“We also never judge, and we never give up on people who are still trying to change.

“There are people who will go through cycles where one thing collapses after another, but we have to be there to pick them up.

“Sometimes you get to a situation where these setbacks just become a regular part of their life, and we then have to accept it and try and help them find the strength to get by.”

There are three long-serving Brothers within the Wolverhampton Order of St John of God who currently work closely with staff and volunteers at the Good Shepherd to provide food and a range of support services from the Centre in Waterloo Road.

Brother Stephen is joined by Brother William – the longest-serving of the Brothers in Wolverhampton – and Brother Charles.

There have been many changes across the near 50 years of providing help and support within the city, but one thing which has stood the test of time has been the incredible backing received from the local community.

Even in the midst of the global Covid-19 pandemic when so many people found life difficult, the support never stopped.

And it doesn’t go unnoticed.

“I remember when we first went to Darlington Street in 2003, there was a huge amount of need,” says Brother Stephen.

“So many people were without food or benefits and were going hungry, and we had to do what we could to assist.

“The community always help us, and that has carried on all the way to now.

“What is also great is that the support we receive comes from people of all faiths – Christian, Muslim, Sikh, Hindu – and people of no faith at all.

“It is no problem if you don’t have a faith, when you have humanity and respect people then there is no difference between us.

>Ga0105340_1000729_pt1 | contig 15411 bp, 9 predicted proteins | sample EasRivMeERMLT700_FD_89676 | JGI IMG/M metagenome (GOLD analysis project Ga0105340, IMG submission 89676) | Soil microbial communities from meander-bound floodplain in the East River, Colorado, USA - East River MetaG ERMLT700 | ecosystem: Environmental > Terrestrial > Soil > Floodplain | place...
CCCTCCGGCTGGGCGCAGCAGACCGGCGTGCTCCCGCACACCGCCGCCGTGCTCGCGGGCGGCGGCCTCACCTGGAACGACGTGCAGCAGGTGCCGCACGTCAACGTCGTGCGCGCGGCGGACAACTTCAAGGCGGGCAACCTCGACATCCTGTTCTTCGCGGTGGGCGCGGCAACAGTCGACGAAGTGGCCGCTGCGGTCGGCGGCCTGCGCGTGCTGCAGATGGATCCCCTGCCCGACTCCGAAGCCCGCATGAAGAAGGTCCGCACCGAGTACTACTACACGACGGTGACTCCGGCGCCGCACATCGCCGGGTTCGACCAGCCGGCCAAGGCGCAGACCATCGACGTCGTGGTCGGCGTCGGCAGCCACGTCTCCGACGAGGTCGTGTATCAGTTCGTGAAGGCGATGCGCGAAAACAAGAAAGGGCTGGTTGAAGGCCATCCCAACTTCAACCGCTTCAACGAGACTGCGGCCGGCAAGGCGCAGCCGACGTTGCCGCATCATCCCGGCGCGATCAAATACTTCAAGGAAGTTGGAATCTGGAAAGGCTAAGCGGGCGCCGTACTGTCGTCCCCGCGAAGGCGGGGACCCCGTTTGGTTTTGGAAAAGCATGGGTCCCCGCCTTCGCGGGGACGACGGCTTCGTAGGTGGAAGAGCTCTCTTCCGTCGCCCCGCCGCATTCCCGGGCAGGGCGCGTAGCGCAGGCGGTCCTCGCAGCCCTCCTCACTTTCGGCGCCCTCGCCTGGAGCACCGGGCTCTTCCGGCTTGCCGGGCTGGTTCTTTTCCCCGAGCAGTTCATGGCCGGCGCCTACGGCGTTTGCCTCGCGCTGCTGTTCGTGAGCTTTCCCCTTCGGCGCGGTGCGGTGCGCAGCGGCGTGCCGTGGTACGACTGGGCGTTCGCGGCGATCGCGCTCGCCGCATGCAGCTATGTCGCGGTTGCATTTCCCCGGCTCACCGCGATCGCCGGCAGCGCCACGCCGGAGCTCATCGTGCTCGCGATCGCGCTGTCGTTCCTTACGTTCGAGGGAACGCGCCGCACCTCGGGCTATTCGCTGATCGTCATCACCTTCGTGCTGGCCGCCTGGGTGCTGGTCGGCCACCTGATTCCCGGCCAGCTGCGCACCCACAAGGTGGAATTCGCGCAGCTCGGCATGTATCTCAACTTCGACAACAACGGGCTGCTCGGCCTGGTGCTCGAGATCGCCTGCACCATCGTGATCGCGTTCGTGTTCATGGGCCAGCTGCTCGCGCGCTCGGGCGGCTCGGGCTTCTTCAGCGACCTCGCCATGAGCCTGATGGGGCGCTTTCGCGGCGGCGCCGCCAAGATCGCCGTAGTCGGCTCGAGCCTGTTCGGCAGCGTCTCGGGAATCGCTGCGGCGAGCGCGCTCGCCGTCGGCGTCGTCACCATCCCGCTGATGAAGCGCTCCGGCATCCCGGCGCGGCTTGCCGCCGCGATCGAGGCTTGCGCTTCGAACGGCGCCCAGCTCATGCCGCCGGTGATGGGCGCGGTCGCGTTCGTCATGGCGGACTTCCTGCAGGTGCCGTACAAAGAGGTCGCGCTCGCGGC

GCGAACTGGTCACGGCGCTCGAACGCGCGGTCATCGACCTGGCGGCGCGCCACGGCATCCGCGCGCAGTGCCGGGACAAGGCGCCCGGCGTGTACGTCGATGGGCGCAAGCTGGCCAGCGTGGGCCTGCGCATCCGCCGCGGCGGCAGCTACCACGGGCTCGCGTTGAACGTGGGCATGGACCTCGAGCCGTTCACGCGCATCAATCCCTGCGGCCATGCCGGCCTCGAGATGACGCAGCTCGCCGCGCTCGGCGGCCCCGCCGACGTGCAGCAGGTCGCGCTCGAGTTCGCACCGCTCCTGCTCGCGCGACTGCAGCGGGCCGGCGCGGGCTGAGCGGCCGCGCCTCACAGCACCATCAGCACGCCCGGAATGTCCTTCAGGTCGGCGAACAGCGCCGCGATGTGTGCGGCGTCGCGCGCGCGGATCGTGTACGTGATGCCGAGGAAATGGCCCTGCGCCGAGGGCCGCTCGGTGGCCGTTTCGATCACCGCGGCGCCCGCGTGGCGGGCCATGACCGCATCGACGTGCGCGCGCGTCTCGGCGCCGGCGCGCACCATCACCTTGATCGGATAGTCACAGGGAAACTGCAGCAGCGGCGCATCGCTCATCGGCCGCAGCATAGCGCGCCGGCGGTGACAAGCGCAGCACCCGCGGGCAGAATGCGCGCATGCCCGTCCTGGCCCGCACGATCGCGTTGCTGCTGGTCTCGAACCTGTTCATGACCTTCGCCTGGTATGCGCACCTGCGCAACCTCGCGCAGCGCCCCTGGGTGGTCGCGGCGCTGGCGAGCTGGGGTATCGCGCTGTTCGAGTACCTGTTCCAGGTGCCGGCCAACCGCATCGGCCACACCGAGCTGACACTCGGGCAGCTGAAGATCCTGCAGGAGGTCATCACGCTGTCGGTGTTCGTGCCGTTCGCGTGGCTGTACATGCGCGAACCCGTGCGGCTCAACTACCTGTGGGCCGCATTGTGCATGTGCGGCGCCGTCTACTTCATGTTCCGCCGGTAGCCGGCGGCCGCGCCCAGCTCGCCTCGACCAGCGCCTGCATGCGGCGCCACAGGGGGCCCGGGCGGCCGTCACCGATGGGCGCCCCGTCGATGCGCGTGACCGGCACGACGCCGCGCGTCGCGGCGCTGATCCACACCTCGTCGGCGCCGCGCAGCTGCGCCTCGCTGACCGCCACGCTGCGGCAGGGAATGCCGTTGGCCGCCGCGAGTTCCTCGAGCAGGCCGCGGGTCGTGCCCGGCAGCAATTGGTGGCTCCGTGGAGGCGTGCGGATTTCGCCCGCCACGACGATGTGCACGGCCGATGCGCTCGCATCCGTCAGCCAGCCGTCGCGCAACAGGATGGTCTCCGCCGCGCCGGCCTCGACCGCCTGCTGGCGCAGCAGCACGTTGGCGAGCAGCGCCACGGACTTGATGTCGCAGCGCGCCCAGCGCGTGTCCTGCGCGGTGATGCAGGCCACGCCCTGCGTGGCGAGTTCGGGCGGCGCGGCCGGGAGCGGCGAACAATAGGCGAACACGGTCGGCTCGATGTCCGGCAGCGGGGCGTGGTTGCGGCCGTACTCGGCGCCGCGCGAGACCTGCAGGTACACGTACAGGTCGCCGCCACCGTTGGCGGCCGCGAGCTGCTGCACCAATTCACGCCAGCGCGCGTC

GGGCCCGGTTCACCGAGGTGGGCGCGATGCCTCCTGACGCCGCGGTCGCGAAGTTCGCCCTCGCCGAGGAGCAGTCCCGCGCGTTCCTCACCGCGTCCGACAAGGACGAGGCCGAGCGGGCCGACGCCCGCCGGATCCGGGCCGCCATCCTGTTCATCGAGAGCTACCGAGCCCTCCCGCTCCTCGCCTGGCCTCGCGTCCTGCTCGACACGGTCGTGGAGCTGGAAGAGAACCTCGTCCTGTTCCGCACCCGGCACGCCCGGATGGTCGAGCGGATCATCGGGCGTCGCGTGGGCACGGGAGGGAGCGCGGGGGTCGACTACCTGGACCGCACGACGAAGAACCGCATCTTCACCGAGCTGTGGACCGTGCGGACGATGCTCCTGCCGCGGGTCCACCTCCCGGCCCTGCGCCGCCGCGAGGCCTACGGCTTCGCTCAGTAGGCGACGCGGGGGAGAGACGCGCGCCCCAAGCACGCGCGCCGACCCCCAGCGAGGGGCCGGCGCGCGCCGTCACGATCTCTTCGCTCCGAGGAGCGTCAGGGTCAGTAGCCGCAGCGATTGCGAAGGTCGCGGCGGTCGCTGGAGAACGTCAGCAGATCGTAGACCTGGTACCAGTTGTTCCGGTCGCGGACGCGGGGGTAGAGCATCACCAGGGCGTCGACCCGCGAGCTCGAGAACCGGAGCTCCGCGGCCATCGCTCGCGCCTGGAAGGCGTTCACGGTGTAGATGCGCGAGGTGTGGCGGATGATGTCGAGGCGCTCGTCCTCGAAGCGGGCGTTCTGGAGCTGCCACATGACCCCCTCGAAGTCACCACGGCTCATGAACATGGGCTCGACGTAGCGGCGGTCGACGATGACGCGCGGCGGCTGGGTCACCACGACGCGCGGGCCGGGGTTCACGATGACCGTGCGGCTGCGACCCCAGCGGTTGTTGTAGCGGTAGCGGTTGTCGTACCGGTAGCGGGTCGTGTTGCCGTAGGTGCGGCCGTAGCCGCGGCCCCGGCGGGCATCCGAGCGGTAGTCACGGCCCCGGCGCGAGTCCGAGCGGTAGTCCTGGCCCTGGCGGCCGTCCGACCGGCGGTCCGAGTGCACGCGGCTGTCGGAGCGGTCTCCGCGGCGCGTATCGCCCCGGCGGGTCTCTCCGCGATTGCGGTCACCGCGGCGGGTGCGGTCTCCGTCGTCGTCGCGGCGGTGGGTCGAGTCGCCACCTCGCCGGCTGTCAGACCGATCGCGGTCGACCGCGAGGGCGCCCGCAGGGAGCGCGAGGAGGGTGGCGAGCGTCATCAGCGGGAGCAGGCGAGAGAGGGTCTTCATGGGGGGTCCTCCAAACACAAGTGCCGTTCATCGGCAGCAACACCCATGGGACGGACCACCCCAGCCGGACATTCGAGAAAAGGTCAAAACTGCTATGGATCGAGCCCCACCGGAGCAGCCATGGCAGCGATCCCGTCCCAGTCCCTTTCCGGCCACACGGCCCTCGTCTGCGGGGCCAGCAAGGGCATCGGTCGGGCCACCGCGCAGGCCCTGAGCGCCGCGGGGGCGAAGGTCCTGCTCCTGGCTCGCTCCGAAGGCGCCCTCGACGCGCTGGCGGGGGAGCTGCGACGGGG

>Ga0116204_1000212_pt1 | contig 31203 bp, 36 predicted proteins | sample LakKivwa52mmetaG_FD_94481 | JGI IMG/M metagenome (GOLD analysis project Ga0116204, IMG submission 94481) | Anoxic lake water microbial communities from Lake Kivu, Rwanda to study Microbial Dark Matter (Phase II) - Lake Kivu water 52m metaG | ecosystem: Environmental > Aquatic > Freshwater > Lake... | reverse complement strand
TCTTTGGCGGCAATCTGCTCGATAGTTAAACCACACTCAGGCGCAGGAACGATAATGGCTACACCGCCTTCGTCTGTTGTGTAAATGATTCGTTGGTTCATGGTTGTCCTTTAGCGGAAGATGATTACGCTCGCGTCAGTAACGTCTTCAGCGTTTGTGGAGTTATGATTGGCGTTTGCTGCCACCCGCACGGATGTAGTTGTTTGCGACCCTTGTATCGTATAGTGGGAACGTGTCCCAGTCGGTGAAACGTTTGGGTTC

“People in the community see what is going on and recognised the need and they come forward and they help us.

“The community has been through some really tough and stressful times over the last couple of years, and they still are, but we have been very blessed because through all of that they still support us.

“Everything that people give us is good, but what has so often happened down the years is that we have someone come here who needs something, and half an hour later someone else arrives to donate exactly that same thing.

“That is providence working through the Good Shepherd!

“The care and compassion of the community is always expressed by their generosity and what they do to make sure we are able to provide help.”

Even in such a tough time as the pandemic, the community stepped up, and that gives Brother Stephen hope for the future that even as times change, and people’s needs change, there will always be so many wanting to help.

“Our hearts go out to people at the moment with everything that has been going on and we will just carry on doing what we do and hoping it will enhance the community,” he explains.

“Lives will be mended, and hearts will heal, but sadly I think there is always going to be a need in society even if it changes over time.

“The problems of today are not the problems of yesterday, and the problems of tomorrow will be different as well.

“But there are always positives especially where there are people willing to do their best for others, whatever that means and in however form that is.

“It is about being open, alert and attentive to what is going on, and what the needs are for the health and wellbeing of those accessing our services.

“This is the future and how we can make a difference, and there will always be healing, there will always be light and there will always be hope.”

Indeed there will.

And the mission of Brother Stephen which first started over four decades ago, to help the people of Wolverhampton and improve their life chances and outcomes, will continue to play a huge part in what lies ahead.